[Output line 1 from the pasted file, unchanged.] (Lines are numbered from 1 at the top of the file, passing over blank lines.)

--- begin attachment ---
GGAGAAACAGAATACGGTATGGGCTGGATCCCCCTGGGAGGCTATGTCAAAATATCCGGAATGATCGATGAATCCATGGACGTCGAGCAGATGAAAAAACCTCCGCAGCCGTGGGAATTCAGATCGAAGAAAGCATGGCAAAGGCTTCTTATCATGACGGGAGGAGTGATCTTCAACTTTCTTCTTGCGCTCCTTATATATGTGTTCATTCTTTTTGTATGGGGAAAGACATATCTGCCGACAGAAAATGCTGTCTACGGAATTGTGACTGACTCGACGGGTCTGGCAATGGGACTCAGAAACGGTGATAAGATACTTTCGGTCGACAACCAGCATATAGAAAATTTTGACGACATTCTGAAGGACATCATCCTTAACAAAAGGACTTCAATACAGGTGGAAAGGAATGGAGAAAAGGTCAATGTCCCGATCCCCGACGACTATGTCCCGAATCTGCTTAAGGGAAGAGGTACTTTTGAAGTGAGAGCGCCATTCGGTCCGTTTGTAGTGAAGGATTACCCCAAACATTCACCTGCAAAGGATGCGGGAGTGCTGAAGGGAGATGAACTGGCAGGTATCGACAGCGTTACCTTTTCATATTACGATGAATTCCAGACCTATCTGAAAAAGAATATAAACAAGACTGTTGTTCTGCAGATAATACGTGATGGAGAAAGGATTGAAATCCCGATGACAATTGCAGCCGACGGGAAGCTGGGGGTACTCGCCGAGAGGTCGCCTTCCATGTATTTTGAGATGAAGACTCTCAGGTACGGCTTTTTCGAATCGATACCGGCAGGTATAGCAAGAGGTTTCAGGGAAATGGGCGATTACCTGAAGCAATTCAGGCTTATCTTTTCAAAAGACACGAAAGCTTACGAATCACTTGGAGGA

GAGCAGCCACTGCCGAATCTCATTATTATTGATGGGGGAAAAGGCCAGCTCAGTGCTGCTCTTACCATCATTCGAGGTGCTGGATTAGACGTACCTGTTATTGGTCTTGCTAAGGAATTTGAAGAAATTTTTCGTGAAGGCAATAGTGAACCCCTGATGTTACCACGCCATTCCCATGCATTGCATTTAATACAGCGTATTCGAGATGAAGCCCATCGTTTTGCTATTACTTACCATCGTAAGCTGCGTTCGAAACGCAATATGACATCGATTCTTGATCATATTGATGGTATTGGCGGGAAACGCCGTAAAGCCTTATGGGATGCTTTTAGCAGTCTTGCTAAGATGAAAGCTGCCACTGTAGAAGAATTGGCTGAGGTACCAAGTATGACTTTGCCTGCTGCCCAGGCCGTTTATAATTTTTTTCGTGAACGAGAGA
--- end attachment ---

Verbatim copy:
GGAGAAACAGAATACGGTATGGGCTGGATCCCCCTGGGAGGCTATGTCAAAATATCCGGAATGATCGATGAATCCATGGACGTCGAGCAGATGAAAAAACCTCCGCAGCCGTGGGAATTCAGATCGAAGAAAGCATGGCAAAGGCTTCTTATCATGACGGGAGGAGTGATCTTCAACTTTCTTCTTGCGCTCCTTATATATGTGTTCATTCTTTTTGTATGGGGAAAGACATATCTGCCGACAGAAAATGCTGTCTACGGAATTGTGACTGACTCGACGGGTCTGGCAATGGGACTCAGAAACGGTGATAAGATACTTTCGGTCGACAACCAGCATATAGAAAATTTTGACGACATTCTGAAGGACATCATCCTTAACAAAAGGACTTCAATACAGGTGGAAAGGAATGGAGAAAAGGTCAATGTCCCGATCCCCGACGACTATGTCCCGAATCTGCTTAAGGGAAGAGGTACTTTTGAAGTGAGAGCGCCATTCGGTCCGTTTGTAGTGAAGGATTACCCCAAACATTCACCTGCAAAGGATGCGGGAGTGCTGAAGGGAGATGAACTGGCAGGTATCGACAGCGTTACCTTTTCATATTACGATGAATTCCAGACCTATCTGAAAAAGAATATAAACAAGACTGTTGTTCTGCAGATAATACGTGATGGAGAAAGGATTGAAATCCCGATGACAATTGCAGCCGACGGGAAGCTGGGGGTACTCGCCGAGAGGTCGCCTTCCATGTATTTTGAGATGAAGACTCTCAGGTACGGCTTTTTCGAATCGATACCGGCAGGTATAGCAAGAGGTTTCAGGGAAATGGGCGATTACCTGAAGCAATTCAGGCTTATCTTTTCAAAAGACACGAAAGCTTACGAATCACTTGGAGGA